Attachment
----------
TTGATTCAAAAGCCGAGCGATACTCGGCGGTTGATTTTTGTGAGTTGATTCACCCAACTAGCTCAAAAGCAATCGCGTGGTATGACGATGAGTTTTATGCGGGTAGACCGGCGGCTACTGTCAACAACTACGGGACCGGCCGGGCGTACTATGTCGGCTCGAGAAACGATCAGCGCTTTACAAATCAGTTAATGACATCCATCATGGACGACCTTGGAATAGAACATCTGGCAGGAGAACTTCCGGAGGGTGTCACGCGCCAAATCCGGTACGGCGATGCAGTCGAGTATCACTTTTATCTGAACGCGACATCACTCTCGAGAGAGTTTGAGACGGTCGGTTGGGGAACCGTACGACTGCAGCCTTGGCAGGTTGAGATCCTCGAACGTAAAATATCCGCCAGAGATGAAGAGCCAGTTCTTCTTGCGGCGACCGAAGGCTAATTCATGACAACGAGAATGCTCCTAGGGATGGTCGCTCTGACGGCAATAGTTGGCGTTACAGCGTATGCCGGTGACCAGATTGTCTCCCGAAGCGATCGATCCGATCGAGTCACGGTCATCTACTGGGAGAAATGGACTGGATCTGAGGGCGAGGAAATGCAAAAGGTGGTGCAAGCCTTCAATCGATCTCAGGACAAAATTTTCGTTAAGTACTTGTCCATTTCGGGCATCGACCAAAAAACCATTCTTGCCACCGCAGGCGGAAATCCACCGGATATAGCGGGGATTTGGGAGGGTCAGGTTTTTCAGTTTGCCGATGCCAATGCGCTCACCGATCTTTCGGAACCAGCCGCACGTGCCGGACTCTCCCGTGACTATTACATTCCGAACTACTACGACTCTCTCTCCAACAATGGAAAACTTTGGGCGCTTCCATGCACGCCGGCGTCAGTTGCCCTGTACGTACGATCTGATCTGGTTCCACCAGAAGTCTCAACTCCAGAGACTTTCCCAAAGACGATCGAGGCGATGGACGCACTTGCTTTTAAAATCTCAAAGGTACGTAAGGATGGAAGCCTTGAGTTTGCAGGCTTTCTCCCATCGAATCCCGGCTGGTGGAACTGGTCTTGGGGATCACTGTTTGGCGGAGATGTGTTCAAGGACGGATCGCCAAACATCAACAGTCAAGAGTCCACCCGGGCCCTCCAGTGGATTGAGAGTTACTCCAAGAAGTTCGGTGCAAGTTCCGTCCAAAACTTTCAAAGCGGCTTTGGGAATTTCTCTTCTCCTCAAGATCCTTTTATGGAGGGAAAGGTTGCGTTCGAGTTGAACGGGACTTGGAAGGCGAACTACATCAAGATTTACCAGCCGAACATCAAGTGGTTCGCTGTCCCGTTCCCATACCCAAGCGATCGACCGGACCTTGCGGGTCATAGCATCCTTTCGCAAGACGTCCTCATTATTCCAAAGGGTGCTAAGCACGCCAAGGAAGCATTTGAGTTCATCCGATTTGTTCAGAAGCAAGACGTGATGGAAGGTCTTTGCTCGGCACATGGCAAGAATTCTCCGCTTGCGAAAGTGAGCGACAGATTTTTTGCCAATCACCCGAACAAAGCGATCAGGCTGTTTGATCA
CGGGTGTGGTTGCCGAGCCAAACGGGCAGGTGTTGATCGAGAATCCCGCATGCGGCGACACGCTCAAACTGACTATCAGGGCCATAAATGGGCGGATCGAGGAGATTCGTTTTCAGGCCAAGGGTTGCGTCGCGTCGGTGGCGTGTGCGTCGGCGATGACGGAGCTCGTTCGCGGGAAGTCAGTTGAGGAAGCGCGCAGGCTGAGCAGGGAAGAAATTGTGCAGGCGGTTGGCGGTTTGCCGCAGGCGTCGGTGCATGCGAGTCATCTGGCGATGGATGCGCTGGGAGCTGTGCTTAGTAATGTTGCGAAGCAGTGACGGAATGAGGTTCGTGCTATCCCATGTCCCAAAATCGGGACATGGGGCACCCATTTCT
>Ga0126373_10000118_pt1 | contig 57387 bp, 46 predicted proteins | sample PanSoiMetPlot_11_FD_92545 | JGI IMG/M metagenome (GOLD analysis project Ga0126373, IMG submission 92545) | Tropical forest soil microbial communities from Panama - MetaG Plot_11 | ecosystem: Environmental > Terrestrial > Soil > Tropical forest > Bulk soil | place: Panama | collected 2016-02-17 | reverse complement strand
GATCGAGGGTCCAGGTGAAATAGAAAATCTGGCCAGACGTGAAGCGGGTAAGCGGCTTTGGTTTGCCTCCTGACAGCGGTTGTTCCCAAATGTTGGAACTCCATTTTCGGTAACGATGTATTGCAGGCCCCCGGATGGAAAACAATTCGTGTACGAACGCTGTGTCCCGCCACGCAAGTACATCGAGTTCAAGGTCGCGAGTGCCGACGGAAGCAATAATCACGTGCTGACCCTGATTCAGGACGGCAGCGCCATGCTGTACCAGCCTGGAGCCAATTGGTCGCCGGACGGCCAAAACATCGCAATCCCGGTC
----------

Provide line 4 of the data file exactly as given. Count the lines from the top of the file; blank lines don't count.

GATCGAGGGTCCAGGTGAAATAGAAAATCTGGCCAGACGTGAAGCGGGTAAGCGGCTTTGGTTTGCCTCCTGACAGCGGTTGTTCCCAAATGTTGGAACTCCATTTTCGGTAACGATGTATTGCAGGCCCCCGGATGGAAAACAATTCGTGTACGAACGCTGTGTCCCGCCACGCAAGTACATCGAGTTCAAGGTCGCGAGTGCCGACGGAAGCAATAATCACGTGCTGACCCTGATTCAGGACGGCAGCGCCATGCTGTACCAGCCTGGAGCCAATTGGTCGCCGGACGGCCAAAACATCGCAATCCCGGTC